Allison Watson, corporate VP-U.S. marketing and operations group at Microsoft Corp., is responsible for strategic development for the company's U.S. business. The U.S. accounts for about 40% of Microsoft's worldwide commercial revenue.
In this role, Watson works closely with Microsoft's IT group to use the latest technology in marketing efforts. In the following interview with BtoB, she discusses how marketing and IT can work more closely together to improve marketing effectiveness.
BtoB: What is the relationship between marketing and IT at Microsoft?
Watson: What I call the CMO-CIO bridge is one of the most important foundational items for today's CMO and today's CIO, and it's one of the top conversations I have when talking to peer CMOs in the marketplace. I had the fortunate opportunity for the last eight years, prior to taking on this role, in running the worldwide partner group for Microsoft, and that was a group that marketed and branded to 700,000 external global companies as part of Microsoft's channel. The way we connected with that organization was through IT- enabled assets. So we built tools, and systems and analytics to run that. We not only run marketing through that group but we also run all the revenues that come through our channels and all of the incentives that go to those channels. It's a fairly significant supply chain IT project, so I developed a strong relationship with the CIO there and I have carried it over to this organization. I think that is paramount for other CMOs in the industry.
BtoB: How do you build a strong relationship between the CMO and the CIO?
Watson: One of the things we've done is we have a dedicated IT business unit that fits inside my organization but works for the central IT organization. By sitting inside my organization, they are able to develop goals and be close to the customer—the marketing department in this case—relative to the business and the activities we're trying to drive. That is pretty critical and a big commitment from the CIO. The second major thing is, marketing had a scorecard that had business goals on it, and the IT department had a scorecard that had IT goals on it. An example might be, I would want to reach a certain number of customers in a campaign and they would want to make sure that my tools were running 99.9% of the time. Well, those are both important goals, but you can have 99.9% uptime and never reach the right number of customers. So one of the things we had to do was establish a joint scorecard, and it ended up with fewer (goals) on each, but blended goals between the two groups and joint accountability, and that was a huge payoff. When we changed the executive review dialogue to one of joint business and IT goals, we really started to see transformation between how the teams were working together.
BtoB: What are some of the tangible benefits you've seen from this improved relationship between marketing and IT?
Watson: We started the hard work on the data layer a few years ago. The benefits we have now are—because we have our data layer technology enabled—I can take the newest tool or a new piece of analytics R&D on the market, and I can just point it at the data that I know I already have enabled to be consumed. So therefore I have speed to act in answering new questions. That's supercritical because as new marketing campaigns are needed, we need to quickly decide if they're working. If they are working, we need to amp them up; and, if they're not working, we need to turn them off and move on to something else. This is enabled by my IT department giving me great underlying assets, then being able to leverage new technology in the marketplace. I have 36 business systems that are underneath my ability to quickly ask questions against the data.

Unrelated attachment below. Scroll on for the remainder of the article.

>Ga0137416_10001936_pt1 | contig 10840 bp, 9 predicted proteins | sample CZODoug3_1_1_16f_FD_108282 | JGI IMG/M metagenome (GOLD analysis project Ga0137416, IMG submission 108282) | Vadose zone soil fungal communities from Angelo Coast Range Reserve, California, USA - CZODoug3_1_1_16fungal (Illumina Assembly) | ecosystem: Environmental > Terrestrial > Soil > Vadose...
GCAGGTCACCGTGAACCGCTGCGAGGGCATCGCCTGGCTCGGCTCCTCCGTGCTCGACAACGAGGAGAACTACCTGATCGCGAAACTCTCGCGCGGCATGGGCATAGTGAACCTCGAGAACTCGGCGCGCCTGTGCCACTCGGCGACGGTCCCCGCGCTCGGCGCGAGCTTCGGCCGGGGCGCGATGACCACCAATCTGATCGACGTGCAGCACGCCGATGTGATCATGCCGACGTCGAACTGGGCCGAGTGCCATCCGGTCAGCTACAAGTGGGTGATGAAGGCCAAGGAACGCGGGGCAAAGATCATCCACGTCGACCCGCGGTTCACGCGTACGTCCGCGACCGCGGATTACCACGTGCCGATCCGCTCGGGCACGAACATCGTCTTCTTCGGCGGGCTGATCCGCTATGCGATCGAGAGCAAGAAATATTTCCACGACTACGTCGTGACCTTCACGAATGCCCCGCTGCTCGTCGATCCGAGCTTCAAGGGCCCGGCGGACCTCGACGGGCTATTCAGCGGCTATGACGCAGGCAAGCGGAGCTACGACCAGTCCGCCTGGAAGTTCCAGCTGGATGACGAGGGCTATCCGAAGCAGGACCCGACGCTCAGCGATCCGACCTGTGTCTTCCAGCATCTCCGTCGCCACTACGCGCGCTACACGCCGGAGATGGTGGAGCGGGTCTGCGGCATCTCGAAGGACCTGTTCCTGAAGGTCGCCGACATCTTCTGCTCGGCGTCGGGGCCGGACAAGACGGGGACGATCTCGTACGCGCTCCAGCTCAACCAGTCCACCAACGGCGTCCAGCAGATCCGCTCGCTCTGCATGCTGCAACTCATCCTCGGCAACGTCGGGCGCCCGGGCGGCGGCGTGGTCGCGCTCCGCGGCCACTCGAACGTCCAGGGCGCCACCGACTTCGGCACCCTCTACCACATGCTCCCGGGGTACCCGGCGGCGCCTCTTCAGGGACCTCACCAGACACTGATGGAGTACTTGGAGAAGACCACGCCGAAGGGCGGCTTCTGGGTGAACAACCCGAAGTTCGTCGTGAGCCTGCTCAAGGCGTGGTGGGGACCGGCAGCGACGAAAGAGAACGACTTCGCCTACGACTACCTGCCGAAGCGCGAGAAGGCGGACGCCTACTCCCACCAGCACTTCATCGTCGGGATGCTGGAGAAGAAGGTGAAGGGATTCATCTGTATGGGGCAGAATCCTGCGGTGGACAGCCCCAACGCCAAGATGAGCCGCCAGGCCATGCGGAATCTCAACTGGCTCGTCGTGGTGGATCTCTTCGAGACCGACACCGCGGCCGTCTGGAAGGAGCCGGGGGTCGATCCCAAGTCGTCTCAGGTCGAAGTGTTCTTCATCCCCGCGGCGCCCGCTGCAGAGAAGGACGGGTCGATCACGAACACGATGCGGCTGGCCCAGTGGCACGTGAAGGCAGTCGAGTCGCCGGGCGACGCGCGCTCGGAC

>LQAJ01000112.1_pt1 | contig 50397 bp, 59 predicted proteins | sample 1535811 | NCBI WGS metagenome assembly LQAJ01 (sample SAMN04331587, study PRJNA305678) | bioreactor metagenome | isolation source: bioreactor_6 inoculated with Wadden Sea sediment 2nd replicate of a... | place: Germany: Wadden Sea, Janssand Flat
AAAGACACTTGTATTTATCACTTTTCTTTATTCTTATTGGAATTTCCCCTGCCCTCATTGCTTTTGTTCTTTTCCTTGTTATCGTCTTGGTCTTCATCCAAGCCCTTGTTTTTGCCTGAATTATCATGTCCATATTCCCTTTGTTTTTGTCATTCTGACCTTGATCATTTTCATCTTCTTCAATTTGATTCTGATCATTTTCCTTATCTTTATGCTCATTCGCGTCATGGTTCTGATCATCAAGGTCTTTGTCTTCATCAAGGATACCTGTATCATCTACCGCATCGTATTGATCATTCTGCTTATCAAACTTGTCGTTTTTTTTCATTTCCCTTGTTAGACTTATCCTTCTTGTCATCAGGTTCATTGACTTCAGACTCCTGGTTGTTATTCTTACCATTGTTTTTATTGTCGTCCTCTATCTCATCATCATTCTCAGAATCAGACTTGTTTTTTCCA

BtoB: How have you used technology to respond quickly with a recent marketing campaign?
Watson: Currently, we are marketing Office 365, a new product that was launched in June. We set goals to sell approximately 60% of our total sales volume to small and midmarket accounts online without having a direct sales interface. This was a very aggressive goal for this product, around the marketing pipe being the direct revenue generator. We set very precise goals for the marketing pipe at each step of the sales process, from the customer originally having an impression that this thing exists all the way to the customer either going through a trial or purchase process. In the first wave, we were able to learn after 30 days in market exactly where customers were getting stuck in the process—for example, whether they dropped off a Web page or whether they moved from one button to a different button. We were able to see from weekly analytics tracking where we needed to make adjustments before launching into wave two, which was our big launch in late September. We now are seeing the effect, through a weekly checking mechanism, of customers coming into the funnel through our digital and social marketing activities. We know exactly which marketing activities landed in which media properties against which stories and what actions the traffic is taking. We have a team making weekly adjustments so we are able to hit our goals.